It is unlike any benefit you would ever see in proper Washington. But here in the capital of the thoroughbred breeding industry, the hostess not only gets away with it, she gets ever more famous for it. It is the annual benefit for the Fayette County Heart Fund and the Bluegrass Boys Ranch, otherwise known far and wide in this part of the world, as The Madden Party.

Phyllis George, the sportscaster who married Kentucky Governor John Y. Brown, has called it "simply the best party in America." It is Anita Madden's annual Derby eve revelry held under a huge red tent on the polo grounds of Hamburg Place, the 2,000-acre horsebreeding farm she and Preston Madden call home. Each year the event gets bigger and each year Anita Madden has to come up with something spectacular to make the party memorable. One year, six people streaked through the crowd.

The theme this year was "The Diamond as Big as the Ritz," after the F. Scott Fitzgerald fantasy about a boy who goes home with a schoolmate to the family's diamond mountain. The family guards its secret mountain with antiaircraft guns, but in the end, aviators discover it and bomb it.

Near the entrance of the tent, a young woman wearing a brown stone on her decolletage perched on a Rolls-Royce. The stone was the 111.59-carat Earth Star, the 31st largest diamond in the world, sent to the party by the De Beers mining company.

No expense was spared. The rhinestone-covered canopy over the dance floor was patterned after the car that took the schoolboy to the mountain. About 1,500 guests ate a sit-down dinner (served whenever they wanted to eat) at 150 tables decorated with white spider mums set in vases of crystal chips. There was champagne and wine on the tables, mixed drinks at open bars. The ladies' room was a triumph in ingenuity. After all, one can't equip a tent with indoor plumbing for 1,500 people, just for one party a year. On the other hand, one can't expect Kentucky's horsy set to use Don's Johns. Anita Madden's solution to this delicate question was to erect a large lounge just outside the front of the tent, swathe the walls in red and gold fabric, and create five large separate wallpapered cubicles, with portable commodes and plenty of lighting. Hoses brought water onto the field for the sinks.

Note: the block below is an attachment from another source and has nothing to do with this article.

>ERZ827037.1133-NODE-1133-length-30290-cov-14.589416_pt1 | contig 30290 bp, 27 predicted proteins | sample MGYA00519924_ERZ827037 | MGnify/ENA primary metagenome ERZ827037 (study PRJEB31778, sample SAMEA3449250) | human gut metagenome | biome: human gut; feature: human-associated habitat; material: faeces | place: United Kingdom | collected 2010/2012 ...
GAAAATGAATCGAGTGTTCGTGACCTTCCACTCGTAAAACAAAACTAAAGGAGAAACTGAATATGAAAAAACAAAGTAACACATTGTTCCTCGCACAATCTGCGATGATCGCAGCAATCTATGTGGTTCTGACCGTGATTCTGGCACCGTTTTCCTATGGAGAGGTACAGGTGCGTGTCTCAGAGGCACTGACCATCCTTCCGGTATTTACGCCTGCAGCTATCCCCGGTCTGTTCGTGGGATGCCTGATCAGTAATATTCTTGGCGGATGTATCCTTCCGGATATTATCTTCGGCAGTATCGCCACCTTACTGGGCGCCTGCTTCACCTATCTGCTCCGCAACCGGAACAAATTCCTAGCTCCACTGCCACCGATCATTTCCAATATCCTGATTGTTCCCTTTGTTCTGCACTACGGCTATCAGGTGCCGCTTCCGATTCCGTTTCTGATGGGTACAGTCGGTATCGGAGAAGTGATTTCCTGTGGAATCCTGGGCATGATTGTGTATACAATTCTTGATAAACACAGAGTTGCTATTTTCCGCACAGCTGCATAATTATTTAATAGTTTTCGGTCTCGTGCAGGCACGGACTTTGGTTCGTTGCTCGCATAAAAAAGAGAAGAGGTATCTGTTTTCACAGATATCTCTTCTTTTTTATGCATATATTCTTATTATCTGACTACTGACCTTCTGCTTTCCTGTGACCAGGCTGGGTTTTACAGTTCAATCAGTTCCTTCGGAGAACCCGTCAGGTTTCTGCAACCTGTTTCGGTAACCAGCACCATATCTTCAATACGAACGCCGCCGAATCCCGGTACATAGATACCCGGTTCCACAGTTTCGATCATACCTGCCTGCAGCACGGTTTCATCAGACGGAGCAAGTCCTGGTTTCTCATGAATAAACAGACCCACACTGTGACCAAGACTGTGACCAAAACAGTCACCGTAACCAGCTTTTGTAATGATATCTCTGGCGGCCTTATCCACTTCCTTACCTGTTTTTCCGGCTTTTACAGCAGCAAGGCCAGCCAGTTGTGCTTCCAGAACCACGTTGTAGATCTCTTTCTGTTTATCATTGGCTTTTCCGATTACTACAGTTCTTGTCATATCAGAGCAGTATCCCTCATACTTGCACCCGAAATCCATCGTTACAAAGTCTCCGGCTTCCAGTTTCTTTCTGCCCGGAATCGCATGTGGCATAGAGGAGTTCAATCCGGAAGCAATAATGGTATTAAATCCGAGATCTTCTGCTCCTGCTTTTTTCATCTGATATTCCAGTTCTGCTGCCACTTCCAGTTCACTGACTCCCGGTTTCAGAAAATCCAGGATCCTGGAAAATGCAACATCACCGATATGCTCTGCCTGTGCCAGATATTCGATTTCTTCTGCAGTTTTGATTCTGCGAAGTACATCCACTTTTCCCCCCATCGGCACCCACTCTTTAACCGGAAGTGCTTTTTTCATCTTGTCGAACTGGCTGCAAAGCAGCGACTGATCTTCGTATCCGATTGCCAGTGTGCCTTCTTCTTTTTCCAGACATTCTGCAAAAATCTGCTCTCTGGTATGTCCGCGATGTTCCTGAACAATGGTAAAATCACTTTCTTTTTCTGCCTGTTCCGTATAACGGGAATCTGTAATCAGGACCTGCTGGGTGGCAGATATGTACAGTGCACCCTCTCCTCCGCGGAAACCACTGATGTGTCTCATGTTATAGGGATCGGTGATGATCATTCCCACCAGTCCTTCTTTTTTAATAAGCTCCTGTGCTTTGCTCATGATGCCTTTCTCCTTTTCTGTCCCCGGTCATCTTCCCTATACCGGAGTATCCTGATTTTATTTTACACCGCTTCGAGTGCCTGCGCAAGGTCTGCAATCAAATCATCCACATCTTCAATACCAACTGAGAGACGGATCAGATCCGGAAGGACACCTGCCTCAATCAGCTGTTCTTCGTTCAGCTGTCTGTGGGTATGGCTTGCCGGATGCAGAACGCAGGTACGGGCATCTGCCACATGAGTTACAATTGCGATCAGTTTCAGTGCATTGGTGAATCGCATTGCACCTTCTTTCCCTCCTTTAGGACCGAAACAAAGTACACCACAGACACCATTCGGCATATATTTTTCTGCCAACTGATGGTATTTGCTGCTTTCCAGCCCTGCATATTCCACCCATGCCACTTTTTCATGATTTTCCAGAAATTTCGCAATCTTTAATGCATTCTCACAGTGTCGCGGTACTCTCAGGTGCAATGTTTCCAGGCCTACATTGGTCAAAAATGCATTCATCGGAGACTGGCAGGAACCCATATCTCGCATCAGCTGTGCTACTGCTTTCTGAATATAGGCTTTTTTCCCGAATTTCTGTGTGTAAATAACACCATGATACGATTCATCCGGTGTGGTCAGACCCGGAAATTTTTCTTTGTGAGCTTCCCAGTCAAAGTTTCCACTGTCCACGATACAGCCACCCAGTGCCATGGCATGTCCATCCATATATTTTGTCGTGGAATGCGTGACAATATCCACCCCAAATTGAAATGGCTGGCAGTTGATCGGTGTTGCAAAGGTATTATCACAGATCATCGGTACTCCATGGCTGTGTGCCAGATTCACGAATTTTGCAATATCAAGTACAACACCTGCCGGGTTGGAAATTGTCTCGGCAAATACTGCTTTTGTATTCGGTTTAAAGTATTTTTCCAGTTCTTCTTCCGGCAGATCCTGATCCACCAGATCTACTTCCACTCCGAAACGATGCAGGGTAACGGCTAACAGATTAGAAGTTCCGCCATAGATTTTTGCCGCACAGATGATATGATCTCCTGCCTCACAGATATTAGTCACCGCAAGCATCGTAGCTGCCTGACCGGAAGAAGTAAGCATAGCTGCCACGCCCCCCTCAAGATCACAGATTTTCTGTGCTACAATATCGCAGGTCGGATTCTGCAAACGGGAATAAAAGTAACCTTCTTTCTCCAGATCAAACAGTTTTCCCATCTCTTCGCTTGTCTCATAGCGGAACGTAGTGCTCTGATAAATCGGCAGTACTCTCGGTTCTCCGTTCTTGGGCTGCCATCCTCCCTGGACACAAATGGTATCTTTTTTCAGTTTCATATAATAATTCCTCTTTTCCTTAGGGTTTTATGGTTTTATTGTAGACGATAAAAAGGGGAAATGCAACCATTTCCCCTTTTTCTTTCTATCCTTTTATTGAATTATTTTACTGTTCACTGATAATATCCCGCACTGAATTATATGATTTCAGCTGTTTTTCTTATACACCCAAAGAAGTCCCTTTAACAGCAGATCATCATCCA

Anita Madden made a spectacular entrance around 10 p.m. wearing a red sequined gown and a black cape covered with mirrors, with a back that stood up several feet. She is tall, thin, beautiful and talks with the accent of her native Ashland, Ky., which she describes as the "hillbilly part of the state. The joke in Ashland is when hillbillies die and go to heaven, they come to Lexington." She met Preston Madden, grandson of the legendary Kentucky horse breeder, at the University of Kentucky and went to heaven. They have a son, Patrick, a freshman at Stanford. Anita Madden's parties are not the only events that have made her famous. She doesn't suffer outrage gladly, unless it's her own. She recently scolded the state racing commission, of which she is a member, for allowing Marfa, the Derby favorite, to keep the winnings from a race he shouldn't have entered. Last week, she picketed a TV station that was running a series on a friend of hers that she thought was unfair.

Not long after her entrance, the entertainment began. The music changed and soon the go-go dancer on the elevated stage became a topless go-go dancer. There was a light show, and then huge model airplanes swooped across the top of the tent, complete with pyrotechnics. On another elevated stage, a male dancer appeared in a tuxedo and a female dancer appeared in a flapper outfit. Before long, they were dancing more and wearing less and the audience was applauding and whistling. As the dance concluded rather memorably, Anita Madden, looked up from her conversation, widened her eyes and murmured decorously: "I didn't plan this!"

But then, as she reflected in the quiet aftermath of the 109th Derby, "in the spirit of Derby week, you can do a little bit more than you can during the rest of the year."

You couldn't, of course in Washington, where it's important to take everything and everyone seriously, and where ultra-elaborate parties these days would prompt raised eyebrows. But it's nice to know that in the heartlands, at least, there is still somebody who is not afraid to be a little outrageous. Anita Madden gets away with it by doing things very, very well.